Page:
Years ago, a local ad agency handed out little buttons that
read “Eschew Obfuscation” to pitch their creative services. Eschew Obfuscation means
avoid confusion. This button remains one of my favorite business promotional
items because those two words together capture the essence of good writing. If
I had been in the market for an ad agency, I would have hired them on the spot.
Those of us who write for a living – actually, those of us
who write anything, period – can fall victim to filling scripts or presentations
or e-mails with clutter words in an attempt to sound more authoritative or
wittier. Readers or viewers get bogged down searching for the message in the
quagmire of unnecessary descriptive terms. You lose them and you don’t achieve
your project’s mission.
I’m asked what I do to shift between writing for different
media or for different audiences. There
are cardinal rules, such as knowing your audience, identifying the objectives
of the work and using those objectives to meet the end goal. Right up there is also
writing to make each sentence count. This is the case no matter what I’m
Someone even asked me “how do you write for millennials?” as
if there had been a generational evolution in comprehension I might have
missed. I had to look up how because quite honestly, I did not know the answer. Turns out I’ve been doing it all along: No
matter what the audience demographic, people crave clarity.
Whether for a video production or
corporate event production, using crisp, clean and precise language is my goal
with every script I write. It is okay to get illustrative – when it appropriately
adds personality or color to the piece. I self-edit and I also have others
provide feedback, which reminds me not to fall in love with my words. I’m not
writing for me.
A lexical fact: The average
active vocabulary of an adult English speaker is around 20,000 words.
Promise yourself not to use them all in the same work. When writing, use words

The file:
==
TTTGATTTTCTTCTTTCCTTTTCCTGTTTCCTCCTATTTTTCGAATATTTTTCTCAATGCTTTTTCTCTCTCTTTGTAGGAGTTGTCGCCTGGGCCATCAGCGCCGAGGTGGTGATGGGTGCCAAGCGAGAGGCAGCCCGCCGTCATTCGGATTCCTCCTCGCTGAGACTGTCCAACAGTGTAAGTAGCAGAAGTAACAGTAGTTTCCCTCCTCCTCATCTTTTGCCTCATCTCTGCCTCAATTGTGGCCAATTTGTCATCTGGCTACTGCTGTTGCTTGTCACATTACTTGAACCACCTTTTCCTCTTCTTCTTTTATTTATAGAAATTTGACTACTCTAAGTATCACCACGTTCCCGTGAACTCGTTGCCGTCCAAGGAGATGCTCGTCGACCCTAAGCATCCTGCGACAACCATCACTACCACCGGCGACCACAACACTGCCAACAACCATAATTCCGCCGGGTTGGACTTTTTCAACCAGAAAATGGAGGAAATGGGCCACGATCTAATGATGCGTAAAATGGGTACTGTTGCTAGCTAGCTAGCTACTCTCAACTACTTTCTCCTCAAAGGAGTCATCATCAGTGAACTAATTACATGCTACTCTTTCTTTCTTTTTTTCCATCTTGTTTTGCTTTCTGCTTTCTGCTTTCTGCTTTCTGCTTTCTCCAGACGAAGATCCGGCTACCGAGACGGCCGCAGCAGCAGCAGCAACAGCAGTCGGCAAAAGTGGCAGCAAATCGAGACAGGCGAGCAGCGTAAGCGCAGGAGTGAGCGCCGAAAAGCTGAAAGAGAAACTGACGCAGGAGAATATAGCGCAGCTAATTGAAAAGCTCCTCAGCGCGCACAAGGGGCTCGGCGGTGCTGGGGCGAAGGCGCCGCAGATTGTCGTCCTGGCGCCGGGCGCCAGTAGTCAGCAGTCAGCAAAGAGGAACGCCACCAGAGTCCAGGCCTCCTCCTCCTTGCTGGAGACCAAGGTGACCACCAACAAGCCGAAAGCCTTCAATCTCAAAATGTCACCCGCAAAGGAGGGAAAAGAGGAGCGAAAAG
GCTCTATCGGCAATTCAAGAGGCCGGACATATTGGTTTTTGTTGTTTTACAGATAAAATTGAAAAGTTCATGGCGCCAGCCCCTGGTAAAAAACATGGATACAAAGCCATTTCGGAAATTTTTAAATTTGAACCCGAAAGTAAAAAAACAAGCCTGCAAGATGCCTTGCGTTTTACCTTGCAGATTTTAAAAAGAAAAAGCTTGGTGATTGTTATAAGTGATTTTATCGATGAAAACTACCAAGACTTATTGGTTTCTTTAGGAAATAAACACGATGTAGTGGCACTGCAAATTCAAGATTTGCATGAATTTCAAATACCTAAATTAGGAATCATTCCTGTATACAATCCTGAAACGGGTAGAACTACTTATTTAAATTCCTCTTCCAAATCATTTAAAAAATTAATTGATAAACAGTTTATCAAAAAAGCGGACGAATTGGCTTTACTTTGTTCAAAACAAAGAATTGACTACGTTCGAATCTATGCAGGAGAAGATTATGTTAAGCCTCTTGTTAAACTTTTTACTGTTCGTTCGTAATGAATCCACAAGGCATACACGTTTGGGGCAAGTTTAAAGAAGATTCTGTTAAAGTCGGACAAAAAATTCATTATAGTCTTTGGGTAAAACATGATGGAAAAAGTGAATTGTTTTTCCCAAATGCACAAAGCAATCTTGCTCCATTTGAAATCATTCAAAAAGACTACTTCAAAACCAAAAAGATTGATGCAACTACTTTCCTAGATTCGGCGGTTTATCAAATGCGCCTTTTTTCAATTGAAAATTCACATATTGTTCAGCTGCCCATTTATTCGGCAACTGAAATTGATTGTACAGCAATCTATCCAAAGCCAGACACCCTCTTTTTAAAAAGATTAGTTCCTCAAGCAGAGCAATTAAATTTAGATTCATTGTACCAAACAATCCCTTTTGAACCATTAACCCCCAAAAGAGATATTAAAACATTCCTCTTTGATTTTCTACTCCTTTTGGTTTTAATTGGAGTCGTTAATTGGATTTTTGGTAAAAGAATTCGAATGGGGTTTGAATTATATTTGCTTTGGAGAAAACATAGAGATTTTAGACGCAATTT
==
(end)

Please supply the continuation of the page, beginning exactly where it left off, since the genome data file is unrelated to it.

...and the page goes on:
sparingly and judiciously. Eschew obfuscation. Get it? You will. And so will your audience, quite
I recently attended the annual Realscreen Summit in New Orleans. Realscreen is the premiere industry conference for the non-fiction television industry. The event brings together Network Executives and Producers from around the world for four days of panels, pitching and networking. Each year during the conference, Executives from the top non-fiction networks—including History Channel, National Geographic, Travel Channel and Smithsonian, share details about the type of content they are looking for. Producers then have the chance to pitch new show concepts. It’s an exciting opportunity for Producers of all levels—from first-timers to journeymen—to gain rich insights and pitch their best ideas to key decision-makers.
This was Impact’s third year to attend Realscreen. Each year
provides the opportunity to learn more about an industry where we hope to expand
and allows us to pitch our own unique ideas and in turn, receive valuable
feedback from some of the top contacts in the industry. In anticipation of this
year’s conference, our team developed several exciting show concepts covering a
diverse range of topics including history, travel and cars. We were excited to
have the opportunity to pitch our favorites directly to History Channel and
Key Takeaways from the Summit
Even though people are consuming more video content than ever, the way they consume it is being spread across many more outlets.
Just as the big three networks had to learn and adapt when cable came into existence with all of its options, now the “traditional” cable networks are having to adapt to the new Over the Top (OTT) services.
US TV viewers quitting cable in favor of various Video on Demand (VOD) (both subscription and advertising supported) outlets increased by a dramatic 32.8% in 2018 (from 9.8% to 12.9% of the population – Source: eMarketer, July 2018).
New players like YouTube TV and Disney+ are entering the VOD arena.
VOD services like Netflix and Amazon Prime are committing large budgets to acquiring content while Cable networks are forced to be more selective, making their budgets work harder.
Producers bringing new programming ideas to market are working in a more competitive arena than ever.
Impact is best known for our innovative meeting and
event production, video
and interactive multimedia,
all of which require the ability to captivate an audience through powerful
messaging and storytelling. It is because of these abilities that documentaries
are a natural fit for Impact’s creativity and experience. In fact, several members
of our team have substantial experience in this field and know just what it
takes to succeed. Emmy-award winning Producer/Writer Sarah Pagura has
produced over 25 hours of non-fiction content for major networks including CNBC,
Biography, History Channel, Weather Channel and National Geographic Channel.
Associate Producer Melissa
Bentley worked on A&E’s incredibly successful series First 48,
and our Director of Photography Craig Toussant
got his start in production at VH-1 and MTV.
Realscreen 2019 was a great opportunity to visit New
Orleans, make some new friends and contacts, and take a great deal of knowledge
away about the non-fiction television industry. We look forward to hopefully
sharing some news about exciting projects in the future!